John Delaney, Associate VP, Mobility – IDC commented the following after news broke of BT buying EE last week.
Following on from the announcement last week that BT has agreed terms with Deutsche Telekom and Orange, to acquire their jointly owned UK mobile operator EE, the next stage in the process is regulatory approval.
So just under seven weeks after BT announced its intention to bid for EE, the buyer and the seller have agreed terms for the deal. That’s pretty quick work. But the next stage (regulatory approval) is likely to take a good deal longer.
Which regulators will be scrutinising the BT/EE deal? As this is a merger between a UK ISP and a UK mobile operator, Ofcom and the UK Competition & Markets Authority are the obvious candidates. However, for the German merger between Telefonica’s O2 and KPN’s E-Plus, as well as other recent mergers in Austria and Ireland, it was the European Commission that scrutinised the deals and eventually approved them, subject to conditions that were designed to protect the strength of competition in those markets following a reduction in the number of mobile operators from four to three. The German regulator made a bid to take control of the approval process, but its petition was rejected by the Commission. Because of its size and its wider implications, The European Commission may want to scrutinise the BT/EE deal as well, and in some senses that might suit the two companies: recent statements by the new Digital Commissioner, Günther Oettinger, have clearly signalled a friendlier attitude to the interests of telcos than his predecessors showed.
Although the BT/EE deal is big enough, it’s already clear that it’s just one component of changes that are bigger still, in store for the UK telecoms market. Hutchison, the owner of mobile operator 3, has already announced its intention to bid to acquire Telefonica’s mobile operator O2. Sky has announced its attention to start offering mobile services as an MVNO. Vodafone has announced its intention to make a major entry into the market for home broadband, and it may be considering acquisition of one of the UK’s ISPs. (Vodafone has already done that in other European markets, including Germany and Spain.) Clearly, then, the BT/EE deal is the harbinger of a wider and more far-reaching shake-up of the UK markets for broadband, mobile and pay TV. On that basis, the UK can make a strong case that its regulators, and not the European Commission, should drive scrutiny of the proposed deals, so that their combined impact on the UK market as a whole can be assessed coherently.
Specifically considering the BT/EE deal: in one sense, it is less contentious from the competitive standpoint than the mergers that were approved in Germany, Ireland and Austria. BT does not currently own a mobile operator, and therefore the deal will not (by itself) result in fewer mobile operators competing in the UK. Indeed, it could be plausibly argued that for business customers, a BT/EE merger would make the UK mobile market more competitive. EE has already been making some headway in gaining market share among businesses, by virtue of its lead in the rollout and uptake of 4G services. The combination of EE’s 4G lead with BT’s brand strength and existing relationships with business customers could produce a much stronger competitor for Vodafone, the current leader in the UK business market for mobile. For consumers the merger could also bring benefits, in the form of a more vigorous market for mobile TV services and for quad play, the combination of home phone, home broadband, TV and mobile that has already proved highly popular in some other European markets such as France and Spain.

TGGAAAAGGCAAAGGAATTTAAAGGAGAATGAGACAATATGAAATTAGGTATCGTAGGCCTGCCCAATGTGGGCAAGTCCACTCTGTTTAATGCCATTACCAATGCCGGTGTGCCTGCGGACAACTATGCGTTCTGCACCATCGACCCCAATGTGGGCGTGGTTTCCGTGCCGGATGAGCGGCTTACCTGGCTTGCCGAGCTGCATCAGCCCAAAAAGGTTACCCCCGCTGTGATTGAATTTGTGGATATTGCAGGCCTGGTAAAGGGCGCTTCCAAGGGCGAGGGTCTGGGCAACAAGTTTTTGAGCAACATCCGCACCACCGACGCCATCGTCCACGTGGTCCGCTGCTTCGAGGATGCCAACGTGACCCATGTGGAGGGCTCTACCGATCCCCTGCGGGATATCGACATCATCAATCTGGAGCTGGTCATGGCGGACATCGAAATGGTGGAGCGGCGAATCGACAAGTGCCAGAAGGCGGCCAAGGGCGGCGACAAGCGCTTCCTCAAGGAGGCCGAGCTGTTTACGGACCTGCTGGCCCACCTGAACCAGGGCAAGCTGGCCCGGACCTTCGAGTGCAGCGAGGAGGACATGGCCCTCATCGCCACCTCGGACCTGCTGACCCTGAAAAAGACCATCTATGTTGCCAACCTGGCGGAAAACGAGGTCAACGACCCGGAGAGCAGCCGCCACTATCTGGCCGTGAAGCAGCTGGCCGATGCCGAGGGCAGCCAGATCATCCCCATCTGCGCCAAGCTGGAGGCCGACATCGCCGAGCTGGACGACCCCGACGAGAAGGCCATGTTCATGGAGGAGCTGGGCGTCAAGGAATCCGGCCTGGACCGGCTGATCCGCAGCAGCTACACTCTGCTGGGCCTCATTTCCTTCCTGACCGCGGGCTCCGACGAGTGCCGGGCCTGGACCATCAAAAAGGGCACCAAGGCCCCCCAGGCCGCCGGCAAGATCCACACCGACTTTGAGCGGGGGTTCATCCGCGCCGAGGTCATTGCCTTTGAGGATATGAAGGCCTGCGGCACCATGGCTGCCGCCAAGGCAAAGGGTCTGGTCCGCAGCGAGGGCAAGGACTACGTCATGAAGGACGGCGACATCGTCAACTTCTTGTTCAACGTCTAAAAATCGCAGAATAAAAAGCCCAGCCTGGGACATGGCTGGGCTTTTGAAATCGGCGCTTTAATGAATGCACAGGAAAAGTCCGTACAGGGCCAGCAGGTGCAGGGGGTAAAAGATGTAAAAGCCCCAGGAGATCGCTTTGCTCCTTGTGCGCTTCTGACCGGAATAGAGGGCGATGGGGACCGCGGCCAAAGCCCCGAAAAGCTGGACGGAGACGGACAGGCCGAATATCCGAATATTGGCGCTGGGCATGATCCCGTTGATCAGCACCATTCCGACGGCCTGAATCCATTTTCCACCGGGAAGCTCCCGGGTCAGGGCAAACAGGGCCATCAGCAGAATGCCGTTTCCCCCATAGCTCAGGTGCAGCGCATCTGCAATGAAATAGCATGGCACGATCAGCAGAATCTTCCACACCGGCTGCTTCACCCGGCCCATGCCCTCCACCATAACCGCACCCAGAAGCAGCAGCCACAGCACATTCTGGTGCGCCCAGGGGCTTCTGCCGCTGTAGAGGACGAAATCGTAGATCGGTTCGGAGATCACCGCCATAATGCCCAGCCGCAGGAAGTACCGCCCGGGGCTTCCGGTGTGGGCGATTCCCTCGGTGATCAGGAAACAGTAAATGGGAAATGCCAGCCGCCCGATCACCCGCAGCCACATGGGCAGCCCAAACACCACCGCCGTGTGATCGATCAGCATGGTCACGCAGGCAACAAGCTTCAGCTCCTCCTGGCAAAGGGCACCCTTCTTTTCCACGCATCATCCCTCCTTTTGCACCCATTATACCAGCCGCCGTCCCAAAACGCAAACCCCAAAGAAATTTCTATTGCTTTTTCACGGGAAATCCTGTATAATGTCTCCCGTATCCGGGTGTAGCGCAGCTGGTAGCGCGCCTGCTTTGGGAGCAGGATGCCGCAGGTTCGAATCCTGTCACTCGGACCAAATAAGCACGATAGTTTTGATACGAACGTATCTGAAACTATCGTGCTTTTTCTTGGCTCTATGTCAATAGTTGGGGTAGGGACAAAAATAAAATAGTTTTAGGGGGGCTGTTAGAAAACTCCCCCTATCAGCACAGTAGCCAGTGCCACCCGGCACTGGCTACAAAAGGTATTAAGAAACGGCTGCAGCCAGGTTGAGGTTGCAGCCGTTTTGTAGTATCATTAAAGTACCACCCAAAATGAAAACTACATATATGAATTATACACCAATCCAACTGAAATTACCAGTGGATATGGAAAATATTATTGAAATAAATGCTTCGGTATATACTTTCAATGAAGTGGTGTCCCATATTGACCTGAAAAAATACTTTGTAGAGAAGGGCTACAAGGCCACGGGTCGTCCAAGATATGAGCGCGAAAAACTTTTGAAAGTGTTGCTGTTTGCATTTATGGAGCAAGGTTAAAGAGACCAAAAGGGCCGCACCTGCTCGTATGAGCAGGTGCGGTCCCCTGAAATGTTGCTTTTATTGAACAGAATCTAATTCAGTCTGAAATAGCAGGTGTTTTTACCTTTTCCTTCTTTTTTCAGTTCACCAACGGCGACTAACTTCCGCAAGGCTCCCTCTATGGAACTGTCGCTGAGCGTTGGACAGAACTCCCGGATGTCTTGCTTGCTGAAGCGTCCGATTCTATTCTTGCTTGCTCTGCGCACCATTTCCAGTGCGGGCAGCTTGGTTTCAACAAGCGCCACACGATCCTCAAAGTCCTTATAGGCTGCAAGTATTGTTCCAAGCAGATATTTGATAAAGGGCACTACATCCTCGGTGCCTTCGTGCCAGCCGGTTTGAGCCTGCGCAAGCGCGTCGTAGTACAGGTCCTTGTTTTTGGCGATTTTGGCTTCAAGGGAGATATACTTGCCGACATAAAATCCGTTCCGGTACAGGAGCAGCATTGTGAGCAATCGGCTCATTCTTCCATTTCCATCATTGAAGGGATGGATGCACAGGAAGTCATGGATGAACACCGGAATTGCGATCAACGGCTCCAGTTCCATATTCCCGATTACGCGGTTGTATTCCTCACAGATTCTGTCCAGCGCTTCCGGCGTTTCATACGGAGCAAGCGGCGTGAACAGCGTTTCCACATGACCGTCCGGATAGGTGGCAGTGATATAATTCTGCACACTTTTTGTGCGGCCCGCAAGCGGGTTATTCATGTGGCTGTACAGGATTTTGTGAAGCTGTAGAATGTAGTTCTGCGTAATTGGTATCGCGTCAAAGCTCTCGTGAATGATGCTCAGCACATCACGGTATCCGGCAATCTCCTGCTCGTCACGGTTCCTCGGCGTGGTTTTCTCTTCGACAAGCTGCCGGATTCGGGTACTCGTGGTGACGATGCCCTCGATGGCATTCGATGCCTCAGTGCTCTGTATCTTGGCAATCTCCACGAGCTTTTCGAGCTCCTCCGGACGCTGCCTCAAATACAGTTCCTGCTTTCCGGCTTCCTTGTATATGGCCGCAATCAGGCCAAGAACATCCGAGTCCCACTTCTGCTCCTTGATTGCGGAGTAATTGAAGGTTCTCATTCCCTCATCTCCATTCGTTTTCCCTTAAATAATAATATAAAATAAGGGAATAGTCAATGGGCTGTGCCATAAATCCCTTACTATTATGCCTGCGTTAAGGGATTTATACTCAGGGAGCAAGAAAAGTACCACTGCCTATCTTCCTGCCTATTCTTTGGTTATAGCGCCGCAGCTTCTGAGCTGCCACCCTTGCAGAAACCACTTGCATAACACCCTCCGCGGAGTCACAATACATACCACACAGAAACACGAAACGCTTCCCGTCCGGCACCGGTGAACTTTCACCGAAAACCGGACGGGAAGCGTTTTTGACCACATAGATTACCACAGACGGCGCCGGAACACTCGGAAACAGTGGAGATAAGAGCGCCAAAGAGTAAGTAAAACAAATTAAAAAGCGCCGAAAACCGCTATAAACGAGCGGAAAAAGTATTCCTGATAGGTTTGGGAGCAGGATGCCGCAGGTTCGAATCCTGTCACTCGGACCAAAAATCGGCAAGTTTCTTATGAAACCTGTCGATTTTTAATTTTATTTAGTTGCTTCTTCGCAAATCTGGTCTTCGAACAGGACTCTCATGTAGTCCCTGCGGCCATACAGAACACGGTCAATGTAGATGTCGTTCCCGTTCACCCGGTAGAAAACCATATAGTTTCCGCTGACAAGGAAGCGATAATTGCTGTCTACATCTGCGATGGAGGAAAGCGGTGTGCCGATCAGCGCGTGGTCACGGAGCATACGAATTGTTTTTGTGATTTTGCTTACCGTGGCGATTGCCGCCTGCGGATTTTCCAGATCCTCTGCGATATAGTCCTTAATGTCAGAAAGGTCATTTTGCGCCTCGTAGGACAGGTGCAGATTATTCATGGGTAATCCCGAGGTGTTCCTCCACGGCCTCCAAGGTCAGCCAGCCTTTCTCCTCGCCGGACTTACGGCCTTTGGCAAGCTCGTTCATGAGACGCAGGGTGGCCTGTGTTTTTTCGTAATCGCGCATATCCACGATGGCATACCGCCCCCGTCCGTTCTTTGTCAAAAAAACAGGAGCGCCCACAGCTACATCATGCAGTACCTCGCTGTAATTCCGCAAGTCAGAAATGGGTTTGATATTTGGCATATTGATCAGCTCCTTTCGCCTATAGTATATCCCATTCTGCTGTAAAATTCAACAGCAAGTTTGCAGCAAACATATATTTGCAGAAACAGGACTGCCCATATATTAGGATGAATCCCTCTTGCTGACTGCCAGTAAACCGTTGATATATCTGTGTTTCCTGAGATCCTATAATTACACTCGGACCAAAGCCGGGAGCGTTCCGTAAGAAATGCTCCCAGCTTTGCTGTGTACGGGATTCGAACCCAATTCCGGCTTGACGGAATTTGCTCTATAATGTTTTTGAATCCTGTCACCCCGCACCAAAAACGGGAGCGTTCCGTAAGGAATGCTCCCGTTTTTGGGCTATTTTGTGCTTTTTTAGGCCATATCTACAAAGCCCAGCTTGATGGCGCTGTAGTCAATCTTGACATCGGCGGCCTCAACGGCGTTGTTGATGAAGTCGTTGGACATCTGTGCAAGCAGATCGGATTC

On the other hand, the competitive effect of a merged BT/EE on the market structure as a whole would need to be considered carefully. It would combine the UK’s biggest mobile operator (and the 4G market leader by a considerable margin) with the UK’s biggest home broadband service provider, and an increasingly significant challenger to Sky’s dominance in the pay TV market. Regulators will need to consider carefully how to counter-balance the increased market power of a combined BT/EE. As well as measures such as requiring spectrum divestment and stronger facilitation of MVNOs, another possible remedy might a requirement for BT to spin off Openreach as a separate company. In that event, we would see yet another corporate transaction being precipitated by the BT/EE deal.
In the UK communications market, the pieces of the puzzle are being thrown up into the air, and it’s not yet clear where they will all be when they are put back together. Two things are clear, though. Firstly, the picture will look very different then, from the one that we see today. And secondly, some lawyers and bankers are going to do very well indeed out of the UK market over the next year or so.
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